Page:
Nightbringer | The Arthurian Online Encyclopedia

Isle of Wight

Roman: Vectis

The Isle of Wight is a county and the largest island in England, located in the English Channel.

The island has been inhabited by Celts, Romans, Saxons, and Normans throughout its history. According to the Anglo-Saxon Chronicle, the Isle of Wight was conquered by the Saxons Cerdic and Cynric in 530, which is within what many chroniclers identify as Arthur’s “reign”. The two Saxons gave the island to their cousins, Stuf and Wihtgar, in 534, they ruled till 541.

In the Alliterative Morte ArthureKing Valiant of Wales seems to control the island.

Isle of Wight | Prehistoric Period to the 9th century AD

Prehistoric Settlement
The Isle of Wight has evidence of human habitation dating back to the Mesolithic period (c. 8000 BC). Archaeological sites, including tools and artifacts, suggest that prehistoric communities lived on the island.

Neolithic and Bronze Age
During the Neolithic and Bronze Age periods, the Isle of Wight continued to be inhabited. Megalithic structures, such as burial mounds and long barrows, have been discovered on the island, indicating ceremonial practices during this time.

Iron Age
The Iron Age saw the construction of hillforts on the Isle of Wight, including sites like Brading Roman Villa. These fortified structures suggest that the island was strategically important and may have been a focus of regional trade.

Roman and Post-Roman Periods
The Romans had an awareness of the Isle of Wight, and it is mentioned in Roman literature. Archaeological excavations and findins on the Isle of Wight have uncovered Roman artifacts and evidence of Roman settlements. At the site of Carisbrooke Castle, built by the Normans, has a ruined wall which suggests a Roman building.

Following the withdrawal of Roman forces from Britain in the early fifth century, the island, like other parts of Britain, entered a period of transition. It is believed that the island was inhabited by Romano-British communities, but the historical record from this period is limited.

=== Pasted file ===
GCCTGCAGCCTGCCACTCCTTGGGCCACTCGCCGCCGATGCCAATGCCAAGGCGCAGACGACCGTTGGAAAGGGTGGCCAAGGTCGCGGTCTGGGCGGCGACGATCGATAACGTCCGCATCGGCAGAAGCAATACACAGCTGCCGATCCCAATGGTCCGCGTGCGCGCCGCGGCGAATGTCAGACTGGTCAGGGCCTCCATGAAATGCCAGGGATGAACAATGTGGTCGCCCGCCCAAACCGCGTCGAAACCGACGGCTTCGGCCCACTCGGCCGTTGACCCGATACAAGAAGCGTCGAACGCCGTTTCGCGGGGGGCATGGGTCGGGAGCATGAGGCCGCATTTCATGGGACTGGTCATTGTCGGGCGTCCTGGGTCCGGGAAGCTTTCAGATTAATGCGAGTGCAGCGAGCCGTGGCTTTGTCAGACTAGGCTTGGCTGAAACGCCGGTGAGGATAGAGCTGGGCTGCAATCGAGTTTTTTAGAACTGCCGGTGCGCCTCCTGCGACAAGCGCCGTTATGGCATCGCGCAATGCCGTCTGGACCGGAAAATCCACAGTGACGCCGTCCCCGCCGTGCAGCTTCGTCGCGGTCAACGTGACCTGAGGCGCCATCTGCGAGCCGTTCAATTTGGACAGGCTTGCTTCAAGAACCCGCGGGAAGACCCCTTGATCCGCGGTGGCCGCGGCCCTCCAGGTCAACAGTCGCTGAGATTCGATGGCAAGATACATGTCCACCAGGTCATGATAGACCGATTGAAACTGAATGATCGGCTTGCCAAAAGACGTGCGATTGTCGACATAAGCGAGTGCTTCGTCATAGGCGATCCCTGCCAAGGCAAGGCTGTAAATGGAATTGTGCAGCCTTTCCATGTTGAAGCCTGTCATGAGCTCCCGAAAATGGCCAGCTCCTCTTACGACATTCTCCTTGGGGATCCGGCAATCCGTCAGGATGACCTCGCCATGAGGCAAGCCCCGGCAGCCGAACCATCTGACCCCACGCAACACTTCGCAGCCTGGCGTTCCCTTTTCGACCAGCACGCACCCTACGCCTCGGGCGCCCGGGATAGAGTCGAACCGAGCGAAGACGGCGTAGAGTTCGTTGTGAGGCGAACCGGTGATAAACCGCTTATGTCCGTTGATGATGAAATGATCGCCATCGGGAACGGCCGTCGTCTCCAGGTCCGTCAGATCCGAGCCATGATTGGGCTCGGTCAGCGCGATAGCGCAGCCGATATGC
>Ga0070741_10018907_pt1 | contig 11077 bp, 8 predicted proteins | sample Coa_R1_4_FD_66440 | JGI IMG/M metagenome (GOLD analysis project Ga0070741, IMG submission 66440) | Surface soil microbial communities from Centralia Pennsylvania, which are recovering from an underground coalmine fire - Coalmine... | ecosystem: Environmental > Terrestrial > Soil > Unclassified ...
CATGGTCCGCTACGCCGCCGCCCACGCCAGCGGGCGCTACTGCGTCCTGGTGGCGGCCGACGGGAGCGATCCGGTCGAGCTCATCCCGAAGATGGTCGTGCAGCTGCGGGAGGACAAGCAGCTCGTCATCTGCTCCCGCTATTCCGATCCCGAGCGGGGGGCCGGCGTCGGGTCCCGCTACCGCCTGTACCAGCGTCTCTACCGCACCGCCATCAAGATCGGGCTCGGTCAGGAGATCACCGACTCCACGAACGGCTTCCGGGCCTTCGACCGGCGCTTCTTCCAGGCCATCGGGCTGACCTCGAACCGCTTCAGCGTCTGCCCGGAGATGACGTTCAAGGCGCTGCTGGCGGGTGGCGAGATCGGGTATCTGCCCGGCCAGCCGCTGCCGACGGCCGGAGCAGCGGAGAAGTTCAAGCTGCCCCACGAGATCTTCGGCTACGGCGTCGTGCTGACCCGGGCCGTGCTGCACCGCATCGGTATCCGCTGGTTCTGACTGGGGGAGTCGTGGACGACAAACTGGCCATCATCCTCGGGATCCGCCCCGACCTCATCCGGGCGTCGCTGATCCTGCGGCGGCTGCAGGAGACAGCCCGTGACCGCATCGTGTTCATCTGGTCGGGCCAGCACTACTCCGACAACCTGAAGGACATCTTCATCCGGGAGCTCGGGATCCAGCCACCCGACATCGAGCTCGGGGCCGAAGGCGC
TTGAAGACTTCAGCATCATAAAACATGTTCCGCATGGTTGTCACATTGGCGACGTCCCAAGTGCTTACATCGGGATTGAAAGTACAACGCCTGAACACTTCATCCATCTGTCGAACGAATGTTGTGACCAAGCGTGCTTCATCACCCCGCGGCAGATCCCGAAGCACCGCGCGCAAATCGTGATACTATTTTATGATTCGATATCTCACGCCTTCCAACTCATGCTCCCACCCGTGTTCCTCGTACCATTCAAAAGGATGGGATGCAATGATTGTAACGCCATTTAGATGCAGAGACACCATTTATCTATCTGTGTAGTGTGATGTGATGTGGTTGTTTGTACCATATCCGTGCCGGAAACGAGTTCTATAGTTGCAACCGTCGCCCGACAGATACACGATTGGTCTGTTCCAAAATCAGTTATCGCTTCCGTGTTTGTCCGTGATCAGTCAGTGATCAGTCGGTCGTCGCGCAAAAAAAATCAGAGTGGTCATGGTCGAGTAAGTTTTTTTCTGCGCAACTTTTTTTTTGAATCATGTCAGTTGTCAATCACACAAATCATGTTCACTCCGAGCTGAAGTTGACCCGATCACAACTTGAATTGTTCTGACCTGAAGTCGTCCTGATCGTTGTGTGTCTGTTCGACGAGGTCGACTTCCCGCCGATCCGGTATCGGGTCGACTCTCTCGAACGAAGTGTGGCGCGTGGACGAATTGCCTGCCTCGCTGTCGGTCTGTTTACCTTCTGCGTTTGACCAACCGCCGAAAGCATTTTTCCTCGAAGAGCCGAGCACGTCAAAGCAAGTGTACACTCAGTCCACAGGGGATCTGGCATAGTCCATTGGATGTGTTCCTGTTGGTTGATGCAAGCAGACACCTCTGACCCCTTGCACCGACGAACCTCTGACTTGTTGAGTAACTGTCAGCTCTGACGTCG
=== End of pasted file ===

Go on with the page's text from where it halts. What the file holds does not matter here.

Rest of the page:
Early Medieval Period and Anglo-Saxon Influence
The early medieval period on the Isle of Wight is marked by the transition from Roman Britain to the Anglo-Saxon era. The island likely experienced influences from both Celtic and Anglo-Saxon cultures during this period.

The Anglo-Saxons, who were migrating and settling in various parts of England, likely had an impact on the Isle of Wight. Place names and archaeological evidence indicate Anglo-Saxon presence, though specific details are not well-documented. The island was likely integrated into the Anglo-Saxon kingdom of Wessex, which eventually became part of the unified Kingdom of England.

Viking Raids | 8th – 11th centuries
The late eighth to eleventh centuries saw Viking raids and incursions across the British Isles. While the Isle of Wight is not known for significant Viking activity, the broader region experienced Norse influence during this time.

The spread of Christianity to the Isle of Wight likely occured during the early medieval period. Christian missionaries, including those associated with Saint Augustine’s mission to convert the Anglo-Saxons, played a role in the Christianization of the region.